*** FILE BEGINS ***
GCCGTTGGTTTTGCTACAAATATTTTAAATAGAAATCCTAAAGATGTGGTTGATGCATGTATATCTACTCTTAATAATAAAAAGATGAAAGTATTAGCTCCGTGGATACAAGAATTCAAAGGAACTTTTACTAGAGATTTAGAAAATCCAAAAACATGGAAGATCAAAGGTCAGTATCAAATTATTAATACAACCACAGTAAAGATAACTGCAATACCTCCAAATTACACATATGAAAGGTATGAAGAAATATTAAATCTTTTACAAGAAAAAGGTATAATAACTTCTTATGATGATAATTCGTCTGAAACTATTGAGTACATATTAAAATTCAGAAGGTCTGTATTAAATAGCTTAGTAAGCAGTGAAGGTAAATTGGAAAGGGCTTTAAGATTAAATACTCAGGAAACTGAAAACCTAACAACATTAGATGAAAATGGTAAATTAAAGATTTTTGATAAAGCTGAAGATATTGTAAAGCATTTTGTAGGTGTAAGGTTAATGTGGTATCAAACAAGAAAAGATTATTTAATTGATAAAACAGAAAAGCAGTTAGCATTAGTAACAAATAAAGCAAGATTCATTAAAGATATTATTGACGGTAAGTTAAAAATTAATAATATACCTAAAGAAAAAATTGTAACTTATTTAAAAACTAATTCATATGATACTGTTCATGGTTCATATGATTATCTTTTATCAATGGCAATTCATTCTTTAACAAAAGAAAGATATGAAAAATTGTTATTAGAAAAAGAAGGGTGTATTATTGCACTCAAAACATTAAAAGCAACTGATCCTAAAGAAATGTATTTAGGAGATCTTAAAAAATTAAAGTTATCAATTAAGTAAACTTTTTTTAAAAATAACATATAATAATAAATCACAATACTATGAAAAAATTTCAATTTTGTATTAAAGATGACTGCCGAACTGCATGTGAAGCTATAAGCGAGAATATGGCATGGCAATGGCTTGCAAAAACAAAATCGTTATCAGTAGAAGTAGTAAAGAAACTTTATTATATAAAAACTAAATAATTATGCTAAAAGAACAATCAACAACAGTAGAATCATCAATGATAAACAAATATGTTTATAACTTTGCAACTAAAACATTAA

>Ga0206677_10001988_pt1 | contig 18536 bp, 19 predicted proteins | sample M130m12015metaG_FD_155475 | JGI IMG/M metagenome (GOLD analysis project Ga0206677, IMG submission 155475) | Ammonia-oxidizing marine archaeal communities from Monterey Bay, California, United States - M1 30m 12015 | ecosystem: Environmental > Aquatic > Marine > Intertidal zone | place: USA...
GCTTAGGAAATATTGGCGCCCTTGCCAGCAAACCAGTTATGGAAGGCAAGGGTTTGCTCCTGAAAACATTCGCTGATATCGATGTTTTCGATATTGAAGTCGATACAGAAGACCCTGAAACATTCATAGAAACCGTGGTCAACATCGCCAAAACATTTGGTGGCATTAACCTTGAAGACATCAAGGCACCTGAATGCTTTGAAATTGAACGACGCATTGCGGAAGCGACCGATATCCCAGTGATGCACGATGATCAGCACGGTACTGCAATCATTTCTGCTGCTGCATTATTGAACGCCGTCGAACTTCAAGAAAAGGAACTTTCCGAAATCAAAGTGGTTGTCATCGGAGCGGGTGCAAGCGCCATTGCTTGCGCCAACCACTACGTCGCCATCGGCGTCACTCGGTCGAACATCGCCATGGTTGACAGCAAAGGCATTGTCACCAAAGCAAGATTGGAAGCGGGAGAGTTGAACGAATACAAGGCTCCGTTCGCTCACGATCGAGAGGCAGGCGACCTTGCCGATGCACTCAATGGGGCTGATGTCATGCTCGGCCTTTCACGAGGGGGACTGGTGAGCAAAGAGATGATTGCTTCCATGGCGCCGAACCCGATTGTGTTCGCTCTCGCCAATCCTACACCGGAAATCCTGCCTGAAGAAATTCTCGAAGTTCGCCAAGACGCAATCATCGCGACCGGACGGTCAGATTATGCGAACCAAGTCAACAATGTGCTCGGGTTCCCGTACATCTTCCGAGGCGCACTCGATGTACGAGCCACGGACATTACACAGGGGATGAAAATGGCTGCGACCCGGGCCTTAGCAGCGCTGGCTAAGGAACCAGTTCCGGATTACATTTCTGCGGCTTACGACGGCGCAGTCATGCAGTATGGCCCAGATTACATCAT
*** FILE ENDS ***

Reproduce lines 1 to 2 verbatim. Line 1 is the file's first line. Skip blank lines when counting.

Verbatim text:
GCCGTTGGTTTTGCTACAAATATTTTAAATAGAAATCCTAAAGATGTGGTTGATGCATGTATATCTACTCTTAATAATAAAAAGATGAAAGTATTAGCTCCGTGGATACAAGAATTCAAAGGAACTTTTACTAGAGATTTAGAAAATCCAAAAACATGGAAGATCAAAGGTCAGTATCAAATTATTAATACAACCACAGTAAAGATAACTGCAATACCTCCAAATTACACATATGAAAGGTATGAAGAAATATTAAATCTTTTACAAGAAAAAGGTATAATAACTTCTTATGATGATAATTCGTCTGAAACTATTGAGTACATATTAAAATTCAGAAGGTCTGTATTAAATAGCTTAGTAAGCAGTGAAGGTAAATTGGAAAGGGCTTTAAGATTAAATACTCAGGAAACTGAAAACCTAACAACATTAGATGAAAATGGTAAATTAAAGATTTTTGATAAAGCTGAAGATATTGTAAAGCATTTTGTAGGTGTAAGGTTAATGTGGTATCAAACAAGAAAAGATTATTTAATTGATAAAACAGAAAAGCAGTTAGCATTAGTAACAAATAAAGCAAGATTCATTAAAGATATTATTGACGGTAAGTTAAAAATTAATAATATACCTAAAGAAAAAATTGTAACTTATTTAAAAACTAATTCATATGATACTGTTCATGGTTCATATGATTATCTTTTATCAATGGCAATTCATTCTTTAACAAAAGAAAGATATGAAAAATTGTTATTAGAAAAAGAAGGGTGTATTATTGCACTCAAAACATTAAAAGCAACTGATCCTAAAGAAATGTATTTAGGAGATCTTAAAAAATTAAAGTTATCAATTAAGTAAACTTTTTTTAAAAATAACATATAATAATAAATCACAATACTATGAAAAAATTTCAATTTTGTATTAAAGATGACTGCCGAACTGCATGTGAAGCTATAAGCGAGAATATGGCATGGCAATGGCTTGCAAAAACAAAATCGTTATCAGTAGAAGTAGTAAAGAAACTTTATTATATAAAAACTAAATAATTATGCTAAAAGAACAATCAACAACAGTAGAATCATCAATGATAAACAAATATGTTTATAACTTTGCAACTAAAACATTAA

>Ga0206677_10001988_pt1 | contig 18536 bp, 19 predicted proteins | sample M130m12015metaG_FD_155475 | JGI IMG/M metagenome (GOLD analysis project Ga0206677, IMG submission 155475) | Ammonia-oxidizing marine archaeal communities from Monterey Bay, California, United States - M1 30m 12015 | ecosystem: Environmental > Aquatic > Marine > Intertidal zone | place: USA...